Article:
Stress-Related Disorders and Autoimmune Diseases

by Nina
Photo by Heidi Santschi of Heidi Santschi Garden Design
Just a quick post today to let you know about a recent scientific study Association of Stress-Related Disorders With Subsequent Autoimmune Disease that aimed to answer the question, “Are psychiatric reactions induced by trauma or other life stressors associated with subsequent risk of autoimmune disease?” 

I might have to unpack that question for you. First of all, what are the “psychiatric reactions” that they are referring to? They list the conditions as: 

“Diagnosis of stress-related disorders, ie, posttraumatic stress disorder, acute stress reaction, adjustment disorder, and other stress reactions.”

I’m actually not familiar with the disorders mentioned here other than PTSD. But it turns out that acute stress reaction is an anxiety disorder and an adjustment disorder is when a person’s reaction to an event is greater than what you would normally expect for that kind of event. As for the “other stress reactions,” I’m not sure what those might be, but I would assume they would include prolonged anxiety and depression.

And, second, what is autoimmune disease? There are actual several autoimmune diseases, including rheumatoid arthritis, lupus, and multiple sclerosis. But what these all have in common is that they are diseases caused by our immune systems attacking healthy parts of our bodies, including tissues, joints, muscles, nerves, or skin, as if they were foreign invaders. Normally, your immune system can differentiate between your own cells and foreign ones. foreign cells and your own cells. But, in an autoimmune disease, for reasons that we do not yet understand, the immune system identifies your own cells as foreign ones. Needless to say, these are very serious chronic diseases. So knowing if having a stress-related condition increases the risk of developing developing an autoimmune disease would be very useful information.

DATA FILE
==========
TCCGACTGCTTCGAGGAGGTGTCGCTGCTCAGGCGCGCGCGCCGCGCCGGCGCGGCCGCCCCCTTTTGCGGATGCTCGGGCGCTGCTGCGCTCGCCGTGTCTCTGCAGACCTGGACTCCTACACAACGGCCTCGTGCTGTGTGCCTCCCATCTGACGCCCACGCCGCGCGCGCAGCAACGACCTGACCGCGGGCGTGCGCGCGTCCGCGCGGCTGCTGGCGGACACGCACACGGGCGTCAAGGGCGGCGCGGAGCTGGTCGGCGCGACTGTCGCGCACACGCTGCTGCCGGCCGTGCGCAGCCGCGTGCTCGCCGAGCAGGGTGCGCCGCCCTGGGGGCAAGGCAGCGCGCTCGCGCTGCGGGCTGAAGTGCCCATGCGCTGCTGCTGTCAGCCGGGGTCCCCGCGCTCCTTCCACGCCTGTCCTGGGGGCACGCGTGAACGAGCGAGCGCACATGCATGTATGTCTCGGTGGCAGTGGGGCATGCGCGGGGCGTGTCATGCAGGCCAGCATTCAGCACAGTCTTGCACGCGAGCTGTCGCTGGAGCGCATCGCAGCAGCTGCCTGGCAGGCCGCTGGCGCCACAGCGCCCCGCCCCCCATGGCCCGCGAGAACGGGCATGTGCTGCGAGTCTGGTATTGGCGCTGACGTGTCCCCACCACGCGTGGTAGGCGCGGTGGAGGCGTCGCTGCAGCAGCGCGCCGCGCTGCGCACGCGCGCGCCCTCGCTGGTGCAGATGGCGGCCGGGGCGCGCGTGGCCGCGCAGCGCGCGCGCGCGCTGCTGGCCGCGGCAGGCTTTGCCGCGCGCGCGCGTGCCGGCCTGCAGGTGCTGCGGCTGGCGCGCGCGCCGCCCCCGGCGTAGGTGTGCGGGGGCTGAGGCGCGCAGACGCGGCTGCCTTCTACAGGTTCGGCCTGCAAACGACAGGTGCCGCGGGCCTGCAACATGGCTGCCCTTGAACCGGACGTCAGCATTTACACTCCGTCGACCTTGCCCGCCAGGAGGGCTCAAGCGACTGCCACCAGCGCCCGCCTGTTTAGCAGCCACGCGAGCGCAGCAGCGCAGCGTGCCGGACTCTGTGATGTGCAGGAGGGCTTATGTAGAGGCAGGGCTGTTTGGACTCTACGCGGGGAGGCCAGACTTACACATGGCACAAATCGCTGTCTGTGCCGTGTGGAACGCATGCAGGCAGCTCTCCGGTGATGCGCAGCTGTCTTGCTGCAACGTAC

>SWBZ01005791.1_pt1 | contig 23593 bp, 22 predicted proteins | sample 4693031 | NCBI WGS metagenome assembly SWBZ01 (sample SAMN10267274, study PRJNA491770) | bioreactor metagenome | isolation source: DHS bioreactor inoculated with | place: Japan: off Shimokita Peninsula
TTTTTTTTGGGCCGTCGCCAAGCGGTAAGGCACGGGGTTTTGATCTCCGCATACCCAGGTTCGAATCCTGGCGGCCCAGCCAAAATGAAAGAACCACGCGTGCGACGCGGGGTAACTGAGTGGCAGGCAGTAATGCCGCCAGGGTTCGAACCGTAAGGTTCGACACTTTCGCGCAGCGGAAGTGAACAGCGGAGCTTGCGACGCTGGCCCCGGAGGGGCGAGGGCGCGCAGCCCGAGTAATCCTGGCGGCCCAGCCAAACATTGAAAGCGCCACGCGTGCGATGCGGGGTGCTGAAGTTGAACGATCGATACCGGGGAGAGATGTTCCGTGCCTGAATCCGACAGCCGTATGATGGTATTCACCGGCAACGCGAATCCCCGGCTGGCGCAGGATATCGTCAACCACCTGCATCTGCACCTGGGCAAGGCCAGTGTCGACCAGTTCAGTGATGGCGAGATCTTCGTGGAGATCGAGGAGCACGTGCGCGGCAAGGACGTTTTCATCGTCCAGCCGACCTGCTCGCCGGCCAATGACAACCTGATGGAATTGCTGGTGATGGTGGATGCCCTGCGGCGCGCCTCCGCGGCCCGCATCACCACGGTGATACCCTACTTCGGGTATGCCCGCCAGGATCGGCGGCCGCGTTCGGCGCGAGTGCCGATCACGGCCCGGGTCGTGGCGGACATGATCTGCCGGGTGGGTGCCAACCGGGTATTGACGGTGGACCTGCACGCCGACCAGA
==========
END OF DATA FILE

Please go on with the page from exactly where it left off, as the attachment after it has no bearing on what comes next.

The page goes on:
To answer this question, the authors of the study looked a very large group of people, including 106,464 patients with stress-related disorders, such as PTSD, panic disorder, anxiety, etc., 1,064, 640 matched “unexposed” people, and 126,652 full siblings. And they found that stress-related disorders were indeed “significantly associated with risk of subsequent autoimmune disease.” (In their study the incidence rate for people who had stress-related disorders having autoimmune disorders was 9.1 per 1000 person-years compared with 6.0 in the matched unexposed group and 6.5 in the sibling group.

Their conclusion was:

“exposure to a stress-related disorder was significantly associated with increased risk of subsequent autoimmune disease, compared with matched unexposed individuals and with full siblings. Further studies are needed to better understand the underlying mechanisms.” 

So, there you have it. There IS an increased risk for those with stress-related disorders of developing autoimmune diseases. However, the scientists don’t yet know why. Knowing the underlying mechanisms would help us identify exactly how to lower the risk for those people. However, until then, we do know that yoga can help both with stress and with stress-related disorders, including PTSD, anxiety, and depression. For example, the work of people like Dan Libby, Ph.D. of the Veterans Yoga Project, who works with veterans who have PTSD, and Richard Miller, Ph.D. who has an iRest Program for Healing PTSD, have shown the benefits of yoga to support the healing process in those with PTSD. And, of course, we have lots of information about how yoga can help with prolonged anxiety (see Yoga for Anxiety: The Big Picture).

To me this new evidence strengthens the argument for practicing yoga for stress management on a regular basis to help yourself become more stress hardy and for practicing it as part of your self-care when you are undergoing stress (see Stress Management for When You're Stressed ) or have suffered from trauma. 

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